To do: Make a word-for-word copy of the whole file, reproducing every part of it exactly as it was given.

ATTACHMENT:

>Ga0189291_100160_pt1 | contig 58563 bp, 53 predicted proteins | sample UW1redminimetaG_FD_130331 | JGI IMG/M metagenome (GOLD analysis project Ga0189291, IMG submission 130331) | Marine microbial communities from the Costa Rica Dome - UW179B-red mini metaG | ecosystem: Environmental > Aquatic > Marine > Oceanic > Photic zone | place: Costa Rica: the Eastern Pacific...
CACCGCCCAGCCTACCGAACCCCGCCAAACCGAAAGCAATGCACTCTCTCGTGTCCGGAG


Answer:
>Ga0189291_100160_pt1 | contig 58563 bp, 53 predicted proteins | sample UW1redminimetaG_FD_130331 | JGI IMG/M metagenome (GOLD analysis project Ga0189291, IMG submission 130331) | Marine microbial communities from the Costa Rica Dome - UW179B-red mini metaG | ecosystem: Environmental > Aquatic > Marine > Oceanic > Photic zone | place: Costa Rica: the Eastern Pacific...
CACCGCCCAGCCTACCGAACCCCGCCAAACCGAAAGCAATGCACTCTCTCGTGTCCGGAG